(p. xi), and they have followed the same guideline in preparing the general
introduction and the prefatory statements for each selection. This is un-
fortunate, for the book should have great appeal to generalists and laymen,
most of whom will bemoan the lack of bibliographical and biographical
data on the authors and selections. A little more time and effort on the part
of the editors would have considerably increased the usefulness of the work.
However, this fact should not deter anyone interested in the archaeology
and ethnohistory of the Southwest from adding the volume to his collection.
University of Texas at Arlington SANDRA L. MYRES
The Red-Bluecoats: The Indian Scouts. By Fairfax Downey and J. N.
Jacobsen. (Fort Collins, Colorado: The Old Army Press, I973. Pp.
204. Illustrations, appendix, bibliography, index. $7.95.)
The Red-Bluecoats, a well-written yet disappointingly slender volume, is
comprised of a series of anecdotes that emphasize well-known military cam-
paigns in which Indian scouts played key roles. Going well beyond George
Bird Grinnell's pioneering study, Two Great Scouts and Their Pawnee Bat-
talion, Downey and Jacobsen cover the entire period of scout history from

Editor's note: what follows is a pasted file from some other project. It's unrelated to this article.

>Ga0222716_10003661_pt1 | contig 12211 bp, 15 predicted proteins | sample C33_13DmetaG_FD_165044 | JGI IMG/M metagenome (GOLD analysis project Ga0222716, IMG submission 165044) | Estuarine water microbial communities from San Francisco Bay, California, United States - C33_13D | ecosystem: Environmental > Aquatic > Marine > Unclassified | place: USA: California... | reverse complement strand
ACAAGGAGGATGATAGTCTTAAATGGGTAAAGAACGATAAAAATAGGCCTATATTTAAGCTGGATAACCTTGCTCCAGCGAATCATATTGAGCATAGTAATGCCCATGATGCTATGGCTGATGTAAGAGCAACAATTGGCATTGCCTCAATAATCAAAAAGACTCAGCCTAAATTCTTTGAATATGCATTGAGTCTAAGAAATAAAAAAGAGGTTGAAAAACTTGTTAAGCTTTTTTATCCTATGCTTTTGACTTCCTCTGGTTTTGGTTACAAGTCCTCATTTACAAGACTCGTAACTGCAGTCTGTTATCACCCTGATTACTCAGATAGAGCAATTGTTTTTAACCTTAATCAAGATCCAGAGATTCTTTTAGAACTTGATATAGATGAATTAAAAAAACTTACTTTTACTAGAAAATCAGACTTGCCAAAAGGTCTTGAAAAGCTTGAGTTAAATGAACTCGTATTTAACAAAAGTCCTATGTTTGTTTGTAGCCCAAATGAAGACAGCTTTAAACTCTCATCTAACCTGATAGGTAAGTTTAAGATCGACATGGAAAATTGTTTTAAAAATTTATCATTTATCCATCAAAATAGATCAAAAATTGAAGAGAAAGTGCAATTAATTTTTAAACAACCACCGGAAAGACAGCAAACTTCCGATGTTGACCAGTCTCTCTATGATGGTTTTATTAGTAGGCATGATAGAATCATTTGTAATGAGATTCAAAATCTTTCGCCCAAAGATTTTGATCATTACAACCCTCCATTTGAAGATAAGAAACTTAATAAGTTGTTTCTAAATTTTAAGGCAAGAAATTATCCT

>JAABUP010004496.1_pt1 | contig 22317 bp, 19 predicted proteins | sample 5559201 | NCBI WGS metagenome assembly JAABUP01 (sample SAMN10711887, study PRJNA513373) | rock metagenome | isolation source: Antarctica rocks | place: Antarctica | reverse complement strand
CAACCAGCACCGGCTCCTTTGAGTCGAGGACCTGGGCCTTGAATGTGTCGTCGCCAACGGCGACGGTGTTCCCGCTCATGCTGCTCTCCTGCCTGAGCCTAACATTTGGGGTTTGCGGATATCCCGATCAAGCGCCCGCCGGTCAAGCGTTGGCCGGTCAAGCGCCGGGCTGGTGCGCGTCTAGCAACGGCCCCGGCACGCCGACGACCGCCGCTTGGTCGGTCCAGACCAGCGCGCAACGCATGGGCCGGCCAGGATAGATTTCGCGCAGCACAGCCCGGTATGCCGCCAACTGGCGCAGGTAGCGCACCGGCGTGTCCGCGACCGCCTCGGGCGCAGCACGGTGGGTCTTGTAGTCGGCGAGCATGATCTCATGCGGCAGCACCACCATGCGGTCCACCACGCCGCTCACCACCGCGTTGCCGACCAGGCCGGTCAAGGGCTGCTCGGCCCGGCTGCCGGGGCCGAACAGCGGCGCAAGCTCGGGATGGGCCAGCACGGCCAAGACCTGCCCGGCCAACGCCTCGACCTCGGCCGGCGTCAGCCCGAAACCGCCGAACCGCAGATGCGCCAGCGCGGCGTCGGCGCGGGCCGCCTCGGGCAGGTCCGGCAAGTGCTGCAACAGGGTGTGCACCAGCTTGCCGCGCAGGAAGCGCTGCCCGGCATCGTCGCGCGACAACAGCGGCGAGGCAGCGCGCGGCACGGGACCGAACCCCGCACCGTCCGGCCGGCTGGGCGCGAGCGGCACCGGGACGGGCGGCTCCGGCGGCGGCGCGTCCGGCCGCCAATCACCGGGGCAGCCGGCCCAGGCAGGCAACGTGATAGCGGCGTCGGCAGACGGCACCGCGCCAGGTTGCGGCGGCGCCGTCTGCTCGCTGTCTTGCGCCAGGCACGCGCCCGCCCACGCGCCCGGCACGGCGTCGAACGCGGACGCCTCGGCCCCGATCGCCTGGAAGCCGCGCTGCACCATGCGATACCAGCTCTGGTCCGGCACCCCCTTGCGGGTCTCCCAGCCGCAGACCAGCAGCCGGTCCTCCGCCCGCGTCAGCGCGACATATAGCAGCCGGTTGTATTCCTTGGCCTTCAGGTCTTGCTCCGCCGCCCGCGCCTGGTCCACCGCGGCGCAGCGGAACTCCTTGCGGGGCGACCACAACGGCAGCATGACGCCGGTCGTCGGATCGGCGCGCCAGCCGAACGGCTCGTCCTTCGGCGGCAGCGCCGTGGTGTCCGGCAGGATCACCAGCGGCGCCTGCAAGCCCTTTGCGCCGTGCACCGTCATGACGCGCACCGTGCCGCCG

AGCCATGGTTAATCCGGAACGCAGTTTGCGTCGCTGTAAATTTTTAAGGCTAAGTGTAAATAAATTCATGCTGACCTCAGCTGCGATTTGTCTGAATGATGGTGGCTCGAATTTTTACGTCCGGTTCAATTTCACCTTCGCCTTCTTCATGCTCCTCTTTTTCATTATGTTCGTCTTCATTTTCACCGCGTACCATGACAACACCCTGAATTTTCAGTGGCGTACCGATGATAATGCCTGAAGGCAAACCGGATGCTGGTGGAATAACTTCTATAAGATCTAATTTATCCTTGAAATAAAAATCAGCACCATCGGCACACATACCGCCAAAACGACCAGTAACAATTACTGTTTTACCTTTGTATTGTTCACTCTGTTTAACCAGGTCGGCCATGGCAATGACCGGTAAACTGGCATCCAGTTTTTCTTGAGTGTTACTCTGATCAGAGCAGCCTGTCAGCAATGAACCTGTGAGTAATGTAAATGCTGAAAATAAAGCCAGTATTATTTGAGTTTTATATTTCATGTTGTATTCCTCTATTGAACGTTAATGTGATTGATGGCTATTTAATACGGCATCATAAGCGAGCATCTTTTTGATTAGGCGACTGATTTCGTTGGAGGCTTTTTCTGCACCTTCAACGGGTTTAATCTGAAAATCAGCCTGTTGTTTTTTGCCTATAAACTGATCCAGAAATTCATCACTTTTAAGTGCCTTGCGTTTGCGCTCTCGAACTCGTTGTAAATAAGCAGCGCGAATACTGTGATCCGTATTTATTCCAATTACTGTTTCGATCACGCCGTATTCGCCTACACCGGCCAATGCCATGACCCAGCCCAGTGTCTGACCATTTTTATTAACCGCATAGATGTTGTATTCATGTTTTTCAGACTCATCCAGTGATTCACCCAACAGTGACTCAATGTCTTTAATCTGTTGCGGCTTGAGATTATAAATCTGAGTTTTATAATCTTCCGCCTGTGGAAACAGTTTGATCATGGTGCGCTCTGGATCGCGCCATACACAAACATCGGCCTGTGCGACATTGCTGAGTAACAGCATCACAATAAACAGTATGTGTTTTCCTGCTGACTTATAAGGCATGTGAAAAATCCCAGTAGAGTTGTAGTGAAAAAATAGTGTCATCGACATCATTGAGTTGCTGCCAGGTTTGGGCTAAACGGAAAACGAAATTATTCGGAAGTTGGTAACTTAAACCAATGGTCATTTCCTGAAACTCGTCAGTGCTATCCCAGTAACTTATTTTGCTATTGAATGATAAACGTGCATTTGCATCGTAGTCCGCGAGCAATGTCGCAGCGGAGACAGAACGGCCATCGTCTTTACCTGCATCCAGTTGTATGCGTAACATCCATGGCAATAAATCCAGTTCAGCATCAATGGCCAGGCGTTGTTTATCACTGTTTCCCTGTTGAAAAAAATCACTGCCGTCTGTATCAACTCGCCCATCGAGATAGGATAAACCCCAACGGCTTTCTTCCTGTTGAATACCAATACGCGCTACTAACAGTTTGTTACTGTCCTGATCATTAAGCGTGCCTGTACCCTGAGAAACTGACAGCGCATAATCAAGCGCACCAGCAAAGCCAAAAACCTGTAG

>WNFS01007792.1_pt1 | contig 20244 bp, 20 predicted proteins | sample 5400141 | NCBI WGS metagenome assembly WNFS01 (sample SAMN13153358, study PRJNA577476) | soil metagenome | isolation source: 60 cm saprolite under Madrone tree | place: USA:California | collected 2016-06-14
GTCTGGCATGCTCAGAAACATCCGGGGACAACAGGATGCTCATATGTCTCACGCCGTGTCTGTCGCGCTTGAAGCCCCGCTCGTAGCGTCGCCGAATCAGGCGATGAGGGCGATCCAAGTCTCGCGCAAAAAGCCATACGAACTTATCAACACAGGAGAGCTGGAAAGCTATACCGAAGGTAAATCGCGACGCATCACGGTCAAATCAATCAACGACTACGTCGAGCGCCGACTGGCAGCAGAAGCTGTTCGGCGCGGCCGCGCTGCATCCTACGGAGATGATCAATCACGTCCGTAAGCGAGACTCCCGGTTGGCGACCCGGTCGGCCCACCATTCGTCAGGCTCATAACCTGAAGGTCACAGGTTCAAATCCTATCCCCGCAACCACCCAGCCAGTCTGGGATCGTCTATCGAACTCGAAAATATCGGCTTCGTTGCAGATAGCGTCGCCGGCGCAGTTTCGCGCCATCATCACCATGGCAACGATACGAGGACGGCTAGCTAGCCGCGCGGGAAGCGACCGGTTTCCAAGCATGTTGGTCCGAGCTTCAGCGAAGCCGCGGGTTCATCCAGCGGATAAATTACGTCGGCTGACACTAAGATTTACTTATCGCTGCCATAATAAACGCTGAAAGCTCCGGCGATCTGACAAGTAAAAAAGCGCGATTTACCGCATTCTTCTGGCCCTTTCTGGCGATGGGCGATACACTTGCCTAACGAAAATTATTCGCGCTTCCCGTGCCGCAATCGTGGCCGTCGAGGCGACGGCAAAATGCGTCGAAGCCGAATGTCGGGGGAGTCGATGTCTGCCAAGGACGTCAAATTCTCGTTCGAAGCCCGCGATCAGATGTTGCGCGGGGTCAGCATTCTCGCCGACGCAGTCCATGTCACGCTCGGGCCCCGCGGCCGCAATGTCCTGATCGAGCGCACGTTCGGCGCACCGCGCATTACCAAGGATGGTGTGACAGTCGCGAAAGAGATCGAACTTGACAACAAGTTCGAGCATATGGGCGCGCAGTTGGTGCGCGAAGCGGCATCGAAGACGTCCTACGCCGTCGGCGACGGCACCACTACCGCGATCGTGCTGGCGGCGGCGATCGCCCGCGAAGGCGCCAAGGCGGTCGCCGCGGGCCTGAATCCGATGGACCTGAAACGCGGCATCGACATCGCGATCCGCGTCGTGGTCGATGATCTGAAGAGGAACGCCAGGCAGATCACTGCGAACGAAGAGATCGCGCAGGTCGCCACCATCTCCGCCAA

1866 to the dissolution of the unit during World War II.
For three-quarters of a century, young warriors from every major tribe
on the Great Plains and in the far Southwest served Uncle Sam with cour-
age and with pride. Indian scouts were valuable adjuncts of the army as
guides, as gatherers of military information, and, in emergencies, as combat
soldiers. In peacetime they were employed to maintain law and order on
reservations. Some of the scouts served for thirty years or longer. Sixteen of
their number, ten of whom were Apaches, won the Congressional Medal of
Honor. The long and commendable record of the scouts was marred only
once, when a group of Apaches mutinied after suffering ample provocation.
But this episode was an aberration from the norm; even on occasions when
blundering commanders led them into death traps, the Indian scouts re-
mained steadfast in their duty.
Of all the officers who used Indian scouts, only General George Crook
seems to have been troubled by the questionable practice of using Indians
to wage war against other Indians-sometimes, incredibly, even against
members of their own tribes. The authors of The Red-Bluecoats brush aside
the moral issue with the (to this reviewer) callous comment that, "All the
history of warfare offered precedent for the use of individuals and factions
deserting from the enemy" (p. Io).
The book is illustrated with nearly one hundred rare photographs which
Texas State Historical Association. The Southwestern Historical Quarterly, Volume 78, July 1974 - April, 1975. Austin, Texas. The Portal to Texas History. http://texashistory.unt.edu/ark:/67531/metapth117149/. Accessed December 19, 2013.